What’s it all about?
To celebrate the 50th anniversary of marketing research, Al Murray presents a comparative analysis of how we lived in 1954 and the present day.
What to say if you liked it
An illuminating exercise in the differences that have evolved in 50 years of our great nation.
What to say if you didn’t like it
A mind-crippling, tortuous crawl through a swamp of statistics which further vexes through a swarm of mundane mini-documentaries.
What was good about it?
• Al Murray did what he could with an exceptionally dry script that was marginally less entertaining and informative than listening to a class of schoolchildren read all their times tables out in monotonous repetition for one-and-a-half-hours. We were even pleading for the infuriating oasis of ring tone adverts as an antidote to the toxic stupor.
What was bad about it?
• There was nothing new or surprising contained in any of the statistics you wouldn’t already be aware of through reading the newspapers over the past decade.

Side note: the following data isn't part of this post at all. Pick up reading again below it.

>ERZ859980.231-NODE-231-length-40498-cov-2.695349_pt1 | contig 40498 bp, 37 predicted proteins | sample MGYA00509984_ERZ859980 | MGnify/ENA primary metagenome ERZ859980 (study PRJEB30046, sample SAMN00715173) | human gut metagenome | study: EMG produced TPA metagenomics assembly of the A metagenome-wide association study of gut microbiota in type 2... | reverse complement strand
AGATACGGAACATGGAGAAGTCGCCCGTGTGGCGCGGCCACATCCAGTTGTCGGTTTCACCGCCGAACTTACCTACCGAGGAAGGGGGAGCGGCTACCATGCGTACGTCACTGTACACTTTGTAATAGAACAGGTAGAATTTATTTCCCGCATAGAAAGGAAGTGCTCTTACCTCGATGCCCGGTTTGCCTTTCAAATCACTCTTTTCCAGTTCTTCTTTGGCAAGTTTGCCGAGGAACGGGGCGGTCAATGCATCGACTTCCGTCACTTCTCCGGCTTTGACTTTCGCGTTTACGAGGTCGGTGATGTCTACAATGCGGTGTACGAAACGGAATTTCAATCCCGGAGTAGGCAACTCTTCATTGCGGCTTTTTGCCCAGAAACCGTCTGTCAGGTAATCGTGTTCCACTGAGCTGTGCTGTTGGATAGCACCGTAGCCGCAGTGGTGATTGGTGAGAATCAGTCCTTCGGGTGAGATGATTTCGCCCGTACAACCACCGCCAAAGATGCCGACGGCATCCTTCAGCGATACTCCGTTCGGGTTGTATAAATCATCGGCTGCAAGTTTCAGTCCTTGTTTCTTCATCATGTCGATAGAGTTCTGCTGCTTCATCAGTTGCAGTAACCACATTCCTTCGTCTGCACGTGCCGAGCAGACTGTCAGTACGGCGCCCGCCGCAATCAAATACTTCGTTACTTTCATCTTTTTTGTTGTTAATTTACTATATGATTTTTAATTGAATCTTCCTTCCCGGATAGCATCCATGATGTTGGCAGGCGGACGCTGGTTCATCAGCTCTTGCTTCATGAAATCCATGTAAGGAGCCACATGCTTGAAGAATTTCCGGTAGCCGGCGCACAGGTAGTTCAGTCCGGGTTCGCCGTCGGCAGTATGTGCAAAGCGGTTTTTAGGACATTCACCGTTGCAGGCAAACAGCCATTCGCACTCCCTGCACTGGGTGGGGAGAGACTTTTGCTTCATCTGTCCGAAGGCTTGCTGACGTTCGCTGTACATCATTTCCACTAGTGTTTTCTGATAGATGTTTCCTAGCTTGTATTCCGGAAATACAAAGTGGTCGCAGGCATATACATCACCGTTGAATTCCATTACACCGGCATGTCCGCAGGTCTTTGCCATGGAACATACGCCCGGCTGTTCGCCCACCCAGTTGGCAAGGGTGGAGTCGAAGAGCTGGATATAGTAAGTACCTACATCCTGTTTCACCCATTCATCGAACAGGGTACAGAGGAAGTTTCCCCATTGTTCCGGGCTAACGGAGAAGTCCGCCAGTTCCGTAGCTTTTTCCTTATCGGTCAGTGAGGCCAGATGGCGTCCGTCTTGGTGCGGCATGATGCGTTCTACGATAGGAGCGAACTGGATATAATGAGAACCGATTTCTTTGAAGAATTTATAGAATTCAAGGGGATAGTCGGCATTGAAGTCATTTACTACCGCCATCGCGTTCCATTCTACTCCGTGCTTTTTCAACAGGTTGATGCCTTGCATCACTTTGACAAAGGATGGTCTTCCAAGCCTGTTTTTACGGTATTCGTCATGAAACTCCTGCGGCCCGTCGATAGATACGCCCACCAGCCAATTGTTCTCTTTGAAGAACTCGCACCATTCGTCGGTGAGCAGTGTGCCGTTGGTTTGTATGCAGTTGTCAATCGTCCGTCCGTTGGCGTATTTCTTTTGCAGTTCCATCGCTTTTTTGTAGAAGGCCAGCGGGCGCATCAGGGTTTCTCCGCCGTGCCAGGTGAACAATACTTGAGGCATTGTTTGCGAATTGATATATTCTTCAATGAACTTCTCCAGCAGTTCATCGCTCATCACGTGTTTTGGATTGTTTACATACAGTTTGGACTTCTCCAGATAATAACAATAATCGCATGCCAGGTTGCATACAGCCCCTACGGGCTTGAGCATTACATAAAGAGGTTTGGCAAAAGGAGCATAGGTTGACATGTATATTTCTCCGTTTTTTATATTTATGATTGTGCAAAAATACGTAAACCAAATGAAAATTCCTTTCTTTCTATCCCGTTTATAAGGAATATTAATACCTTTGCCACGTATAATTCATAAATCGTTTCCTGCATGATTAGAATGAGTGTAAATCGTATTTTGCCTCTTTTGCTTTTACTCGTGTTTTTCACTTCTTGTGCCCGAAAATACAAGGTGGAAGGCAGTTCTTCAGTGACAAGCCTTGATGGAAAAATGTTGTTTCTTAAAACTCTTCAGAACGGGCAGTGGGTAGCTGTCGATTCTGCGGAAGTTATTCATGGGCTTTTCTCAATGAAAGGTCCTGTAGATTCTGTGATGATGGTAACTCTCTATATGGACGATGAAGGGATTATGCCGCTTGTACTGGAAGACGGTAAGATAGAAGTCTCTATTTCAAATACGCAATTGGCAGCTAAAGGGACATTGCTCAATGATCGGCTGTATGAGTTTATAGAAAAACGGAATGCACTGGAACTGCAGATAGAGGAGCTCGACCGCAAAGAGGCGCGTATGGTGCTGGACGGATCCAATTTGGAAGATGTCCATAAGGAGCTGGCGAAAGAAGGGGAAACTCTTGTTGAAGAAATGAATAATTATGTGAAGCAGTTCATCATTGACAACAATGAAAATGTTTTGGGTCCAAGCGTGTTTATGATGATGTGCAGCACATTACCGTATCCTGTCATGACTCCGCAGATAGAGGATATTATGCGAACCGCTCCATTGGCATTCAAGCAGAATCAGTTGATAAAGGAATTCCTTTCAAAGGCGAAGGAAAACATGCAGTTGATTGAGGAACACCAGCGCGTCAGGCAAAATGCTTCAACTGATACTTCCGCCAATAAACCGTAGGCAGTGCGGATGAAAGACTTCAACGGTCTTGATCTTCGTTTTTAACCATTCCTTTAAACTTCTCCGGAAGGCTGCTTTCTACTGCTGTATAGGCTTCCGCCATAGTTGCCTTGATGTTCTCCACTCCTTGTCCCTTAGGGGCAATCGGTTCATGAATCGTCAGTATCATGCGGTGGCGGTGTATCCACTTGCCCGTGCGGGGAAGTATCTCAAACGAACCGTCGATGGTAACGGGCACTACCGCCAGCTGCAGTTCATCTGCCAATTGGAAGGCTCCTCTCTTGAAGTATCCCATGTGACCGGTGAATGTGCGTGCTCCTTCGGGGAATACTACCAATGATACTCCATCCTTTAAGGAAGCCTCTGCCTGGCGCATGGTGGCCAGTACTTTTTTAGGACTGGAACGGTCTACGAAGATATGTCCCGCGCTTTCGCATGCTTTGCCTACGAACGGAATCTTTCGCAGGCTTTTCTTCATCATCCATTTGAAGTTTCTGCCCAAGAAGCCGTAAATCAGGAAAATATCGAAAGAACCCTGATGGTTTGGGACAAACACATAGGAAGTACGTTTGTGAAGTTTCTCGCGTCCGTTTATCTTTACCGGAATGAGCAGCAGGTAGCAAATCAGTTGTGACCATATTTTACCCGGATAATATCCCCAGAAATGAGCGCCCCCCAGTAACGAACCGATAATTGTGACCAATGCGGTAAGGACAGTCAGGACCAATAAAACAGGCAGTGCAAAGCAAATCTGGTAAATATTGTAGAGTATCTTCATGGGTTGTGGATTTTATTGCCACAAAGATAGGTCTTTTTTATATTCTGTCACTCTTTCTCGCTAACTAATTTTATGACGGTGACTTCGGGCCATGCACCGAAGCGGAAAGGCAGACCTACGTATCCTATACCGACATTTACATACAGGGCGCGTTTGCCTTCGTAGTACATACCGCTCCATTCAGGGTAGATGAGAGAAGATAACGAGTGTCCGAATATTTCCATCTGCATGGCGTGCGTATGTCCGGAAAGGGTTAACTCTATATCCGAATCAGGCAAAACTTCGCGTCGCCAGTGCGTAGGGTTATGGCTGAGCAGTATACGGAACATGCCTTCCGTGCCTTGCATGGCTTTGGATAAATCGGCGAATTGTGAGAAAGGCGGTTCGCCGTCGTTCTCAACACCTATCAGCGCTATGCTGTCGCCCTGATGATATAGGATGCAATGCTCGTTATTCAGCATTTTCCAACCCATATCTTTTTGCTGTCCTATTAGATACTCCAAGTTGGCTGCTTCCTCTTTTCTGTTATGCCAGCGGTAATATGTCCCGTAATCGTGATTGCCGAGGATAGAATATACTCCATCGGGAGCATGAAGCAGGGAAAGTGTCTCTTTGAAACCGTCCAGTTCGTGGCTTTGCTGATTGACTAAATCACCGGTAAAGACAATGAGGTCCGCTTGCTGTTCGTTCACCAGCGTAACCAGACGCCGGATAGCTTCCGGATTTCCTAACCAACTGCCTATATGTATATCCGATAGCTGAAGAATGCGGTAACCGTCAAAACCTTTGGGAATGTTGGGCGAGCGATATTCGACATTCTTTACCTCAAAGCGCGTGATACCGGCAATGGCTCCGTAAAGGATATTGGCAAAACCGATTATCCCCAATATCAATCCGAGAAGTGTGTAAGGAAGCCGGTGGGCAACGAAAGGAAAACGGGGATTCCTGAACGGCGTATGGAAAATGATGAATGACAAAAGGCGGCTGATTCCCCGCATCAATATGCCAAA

• Some hackneyed revelations include mothers now work more than they did in 1954, there is more tolerance of racial diversity and people value the institution of marriage less than they did 50 years ago.
• The documentaries to illustrate the findings were unremarkable, largely because they focused on unremarkable people demonstrating unremarkable social trends. And the modern subjects tried far too hard to be interesting including Emily the ethical shopper who faces a weekly dilemma as “you can’t get organic leek”, and a degenerate materialistic man who believes the pinnacle of human ambition in receiving gifts is a camcorder and so goes sky diving in search of a higher purpose for his sorry existence.
• It was brimming over with the dubious marketing speak that has seen calls, at least from these quarters, that those using phrases such as “We define ourselves with what we do with our leisure time” should become a statistic themselves in the form of a simple etching on a gravestone at their local cemetery.